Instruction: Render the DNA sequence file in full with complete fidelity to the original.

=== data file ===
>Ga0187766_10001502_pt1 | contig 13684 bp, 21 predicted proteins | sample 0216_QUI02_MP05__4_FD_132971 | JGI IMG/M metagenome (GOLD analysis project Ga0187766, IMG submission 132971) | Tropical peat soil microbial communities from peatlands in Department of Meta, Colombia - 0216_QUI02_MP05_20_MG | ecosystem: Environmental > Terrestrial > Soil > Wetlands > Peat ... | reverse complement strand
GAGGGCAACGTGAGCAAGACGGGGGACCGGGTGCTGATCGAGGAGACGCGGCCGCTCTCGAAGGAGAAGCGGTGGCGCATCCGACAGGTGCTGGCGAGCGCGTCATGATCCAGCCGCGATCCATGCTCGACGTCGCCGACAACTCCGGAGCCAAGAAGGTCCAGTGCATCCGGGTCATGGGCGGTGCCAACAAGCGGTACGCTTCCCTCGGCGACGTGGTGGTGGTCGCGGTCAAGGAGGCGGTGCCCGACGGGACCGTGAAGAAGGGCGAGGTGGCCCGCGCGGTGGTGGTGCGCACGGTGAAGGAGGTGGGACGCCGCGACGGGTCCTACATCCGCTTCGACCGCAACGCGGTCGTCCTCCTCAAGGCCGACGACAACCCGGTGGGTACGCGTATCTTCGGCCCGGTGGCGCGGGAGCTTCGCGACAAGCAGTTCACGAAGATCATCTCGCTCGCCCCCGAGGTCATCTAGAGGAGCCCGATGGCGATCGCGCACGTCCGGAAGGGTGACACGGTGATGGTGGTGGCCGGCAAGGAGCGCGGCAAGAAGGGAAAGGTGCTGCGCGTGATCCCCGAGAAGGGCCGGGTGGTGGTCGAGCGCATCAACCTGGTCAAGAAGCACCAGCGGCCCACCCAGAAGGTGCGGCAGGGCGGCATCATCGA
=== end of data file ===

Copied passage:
>Ga0187766_10001502_pt1 | contig 13684 bp, 21 predicted proteins | sample 0216_QUI02_MP05__4_FD_132971 | JGI IMG/M metagenome (GOLD analysis project Ga0187766, IMG submission 132971) | Tropical peat soil microbial communities from peatlands in Department of Meta, Colombia - 0216_QUI02_MP05_20_MG | ecosystem: Environmental > Terrestrial > Soil > Wetlands > Peat ... | reverse complement strand
GAGGGCAACGTGAGCAAGACGGGGGACCGGGTGCTGATCGAGGAGACGCGGCCGCTCTCGAAGGAGAAGCGGTGGCGCATCCGACAGGTGCTGGCGAGCGCGTCATGATCCAGCCGCGATCCATGCTCGACGTCGCCGACAACTCCGGAGCCAAGAAGGTCCAGTGCATCCGGGTCATGGGCGGTGCCAACAAGCGGTACGCTTCCCTCGGCGACGTGGTGGTGGTCGCGGTCAAGGAGGCGGTGCCCGACGGGACCGTGAAGAAGGGCGAGGTGGCCCGCGCGGTGGTGGTGCGCACGGTGAAGGAGGTGGGACGCCGCGACGGGTCCTACATCCGCTTCGACCGCAACGCGGTCGTCCTCCTCAAGGCCGACGACAACCCGGTGGGTACGCGTATCTTCGGCCCGGTGGCGCGGGAGCTTCGCGACAAGCAGTTCACGAAGATCATCTCGCTCGCCCCCGAGGTCATCTAGAGGAGCCCGATGGCGATCGCGCACGTCCGGAAGGGTGACACGGTGATGGTGGTGGCCGGCAAGGAGCGCGGCAAGAAGGGAAAGGTGCTGCGCGTGATCCCCGAGAAGGGCCGGGTGGTGGTCGAGCGCATCAACCTGGTCAAGAAGCACCAGCGGCCCACCCAGAAGGTGCGGCAGGGCGGCATCATCGA